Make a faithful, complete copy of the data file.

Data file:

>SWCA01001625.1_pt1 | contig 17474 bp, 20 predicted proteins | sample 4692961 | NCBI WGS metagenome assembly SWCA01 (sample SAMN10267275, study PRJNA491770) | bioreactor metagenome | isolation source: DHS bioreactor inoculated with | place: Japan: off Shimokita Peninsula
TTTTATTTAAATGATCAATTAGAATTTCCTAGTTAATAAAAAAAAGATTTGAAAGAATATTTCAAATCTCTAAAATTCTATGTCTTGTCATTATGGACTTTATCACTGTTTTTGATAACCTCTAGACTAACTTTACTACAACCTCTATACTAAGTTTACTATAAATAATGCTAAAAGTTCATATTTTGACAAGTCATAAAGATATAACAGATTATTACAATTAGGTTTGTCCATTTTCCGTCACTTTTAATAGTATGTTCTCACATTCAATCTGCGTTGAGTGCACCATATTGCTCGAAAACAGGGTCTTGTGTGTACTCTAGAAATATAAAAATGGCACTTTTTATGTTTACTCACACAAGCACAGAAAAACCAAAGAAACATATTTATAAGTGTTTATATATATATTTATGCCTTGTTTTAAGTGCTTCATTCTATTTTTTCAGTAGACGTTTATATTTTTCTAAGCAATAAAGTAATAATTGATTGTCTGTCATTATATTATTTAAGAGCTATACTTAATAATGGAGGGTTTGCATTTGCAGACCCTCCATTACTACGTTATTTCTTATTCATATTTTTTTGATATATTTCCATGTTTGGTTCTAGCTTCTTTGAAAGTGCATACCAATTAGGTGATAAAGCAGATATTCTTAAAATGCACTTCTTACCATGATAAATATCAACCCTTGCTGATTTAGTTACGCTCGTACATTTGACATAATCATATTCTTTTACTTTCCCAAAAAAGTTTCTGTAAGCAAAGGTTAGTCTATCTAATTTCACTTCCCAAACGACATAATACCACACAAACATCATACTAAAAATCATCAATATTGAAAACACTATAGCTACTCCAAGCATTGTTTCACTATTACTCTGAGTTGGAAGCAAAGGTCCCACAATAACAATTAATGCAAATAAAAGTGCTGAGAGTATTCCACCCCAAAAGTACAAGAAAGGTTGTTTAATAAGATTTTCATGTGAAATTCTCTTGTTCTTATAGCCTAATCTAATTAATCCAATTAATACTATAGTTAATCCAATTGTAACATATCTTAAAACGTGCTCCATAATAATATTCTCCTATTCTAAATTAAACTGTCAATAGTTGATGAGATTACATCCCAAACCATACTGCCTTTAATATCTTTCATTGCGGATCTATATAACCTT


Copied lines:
>SWCA01001625.1_pt1 | contig 17474 bp, 20 predicted proteins | sample 4692961 | NCBI WGS metagenome assembly SWCA01 (sample SAMN10267275, study PRJNA491770) | bioreactor metagenome | isolation source: DHS bioreactor inoculated with | place: Japan: off Shimokita Peninsula
TTTTATTTAAATGATCAATTAGAATTTCCTAGTTAATAAAAAAAAGATTTGAAAGAATATTTCAAATCTCTAAAATTCTATGTCTTGTCATTATGGACTTTATCACTGTTTTTGATAACCTCTAGACTAACTTTACTACAACCTCTATACTAAGTTTACTATAAATAATGCTAAAAGTTCATATTTTGACAAGTCATAAAGATATAACAGATTATTACAATTAGGTTTGTCCATTTTCCGTCACTTTTAATAGTATGTTCTCACATTCAATCTGCGTTGAGTGCACCATATTGCTCGAAAACAGGGTCTTGTGTGTACTCTAGAAATATAAAAATGGCACTTTTTATGTTTACTCACACAAGCACAGAAAAACCAAAGAAACATATTTATAAGTGTTTATATATATATTTATGCCTTGTTTTAAGTGCTTCATTCTATTTTTTCAGTAGACGTTTATATTTTTCTAAGCAATAAAGTAATAATTGATTGTCTGTCATTATATTATTTAAGAGCTATACTTAATAATGGAGGGTTTGCATTTGCAGACCCTCCATTACTACGTTATTTCTTATTCATATTTTTTTGATATATTTCCATGTTTGGTTCTAGCTTCTTTGAAAGTGCATACCAATTAGGTGATAAAGCAGATATTCTTAAAATGCACTTCTTACCATGATAAATATCAACCCTTGCTGATTTAGTTACGCTCGTACATTTGACATAATCATATTCTTTTACTTTCCCAAAAAAGTTTCTGTAAGCAAAGGTTAGTCTATCTAATTTCACTTCCCAAACGACATAATACCACACAAACATCATACTAAAAATCATCAATATTGAAAACACTATAGCTACTCCAAGCATTGTTTCACTATTACTCTGAGTTGGAAGCAAAGGTCCCACAATAACAATTAATGCAAATAAAAGTGCTGAGAGTATTCCACCCCAAAAGTACAAGAAAGGTTGTTTAATAAGATTTTCATGTGAAATTCTCTTGTTCTTATAGCCTAATCTAATTAATCCAATTAATACTATAGTTAATCCAATTGTAACATATCTTAAAACGTGCTCCATAATAATATTCTCCTATTCTAAATTAAACTGTCAATAGTTGATGAGATTACATCCCAAACCATACTGCCTTTAATATCTTTCATTGCGGATCTATATAACCTT